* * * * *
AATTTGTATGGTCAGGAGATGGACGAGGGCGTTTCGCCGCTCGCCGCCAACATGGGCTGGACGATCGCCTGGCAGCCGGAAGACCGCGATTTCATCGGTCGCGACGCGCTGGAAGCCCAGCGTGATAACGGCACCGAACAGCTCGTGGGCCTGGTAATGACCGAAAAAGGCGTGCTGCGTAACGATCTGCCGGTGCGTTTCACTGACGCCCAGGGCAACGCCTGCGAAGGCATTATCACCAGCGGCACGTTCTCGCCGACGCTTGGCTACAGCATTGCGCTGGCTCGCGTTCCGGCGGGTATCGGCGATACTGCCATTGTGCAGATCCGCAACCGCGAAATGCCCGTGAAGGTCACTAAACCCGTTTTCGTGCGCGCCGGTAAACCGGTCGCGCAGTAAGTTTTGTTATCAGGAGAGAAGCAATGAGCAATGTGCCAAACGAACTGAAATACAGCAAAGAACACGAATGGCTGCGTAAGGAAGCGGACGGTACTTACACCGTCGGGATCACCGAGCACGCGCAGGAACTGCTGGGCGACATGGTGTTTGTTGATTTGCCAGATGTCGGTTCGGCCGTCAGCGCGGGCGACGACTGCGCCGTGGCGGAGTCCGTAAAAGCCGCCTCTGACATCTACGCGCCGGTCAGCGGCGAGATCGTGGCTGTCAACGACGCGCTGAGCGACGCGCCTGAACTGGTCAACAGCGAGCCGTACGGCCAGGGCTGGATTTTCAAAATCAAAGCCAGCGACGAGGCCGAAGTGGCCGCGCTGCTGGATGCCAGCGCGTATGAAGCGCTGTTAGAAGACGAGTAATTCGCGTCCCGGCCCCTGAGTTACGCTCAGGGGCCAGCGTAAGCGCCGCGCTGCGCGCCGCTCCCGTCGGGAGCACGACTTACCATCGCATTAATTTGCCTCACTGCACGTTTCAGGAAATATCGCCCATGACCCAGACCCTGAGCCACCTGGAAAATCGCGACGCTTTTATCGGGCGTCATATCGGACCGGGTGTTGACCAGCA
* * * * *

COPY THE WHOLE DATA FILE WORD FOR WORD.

AATTTGTATGGTCAGGAGATGGACGAGGGCGTTTCGCCGCTCGCCGCCAACATGGGCTGGACGATCGCCTGGCAGCCGGAAGACCGCGATTTCATCGGTCGCGACGCGCTGGAAGCCCAGCGTGATAACGGCACCGAACAGCTCGTGGGCCTGGTAATGACCGAAAAAGGCGTGCTGCGTAACGATCTGCCGGTGCGTTTCACTGACGCCCAGGGCAACGCCTGCGAAGGCATTATCACCAGCGGCACGTTCTCGCCGACGCTTGGCTACAGCATTGCGCTGGCTCGCGTTCCGGCGGGTATCGGCGATACTGCCATTGTGCAGATCCGCAACCGCGAAATGCCCGTGAAGGTCACTAAACCCGTTTTCGTGCGCGCCGGTAAACCGGTCGCGCAGTAAGTTTTGTTATCAGGAGAGAAGCAATGAGCAATGTGCCAAACGAACTGAAATACAGCAAAGAACACGAATGGCTGCGTAAGGAAGCGGACGGTACTTACACCGTCGGGATCACCGAGCACGCGCAGGAACTGCTGGGCGACATGGTGTTTGTTGATTTGCCAGATGTCGGTTCGGCCGTCAGCGCGGGCGACGACTGCGCCGTGGCGGAGTCCGTAAAAGCCGCCTCTGACATCTACGCGCCGGTCAGCGGCGAGATCGTGGCTGTCAACGACGCGCTGAGCGACGCGCCTGAACTGGTCAACAGCGAGCCGTACGGCCAGGGCTGGATTTTCAAAATCAAAGCCAGCGACGAGGCCGAAGTGGCCGCGCTGCTGGATGCCAGCGCGTATGAAGCGCTGTTAGAAGACGAGTAATTCGCGTCCCGGCCCCTGAGTTACGCTCAGGGGCCAGCGTAAGCGCCGCGCTGCGCGCCGCTCCCGTCGGGAGCACGACTTACCATCGCATTAATTTGCCTCACTGCACGTTTCAGGAAATATCGCCCATGACCCAGACCCTGAGCCACCTGGAAAATCGCGACGCTTTTATCGGGCGTCATATCGGACCGGGTGTTGACCAGCA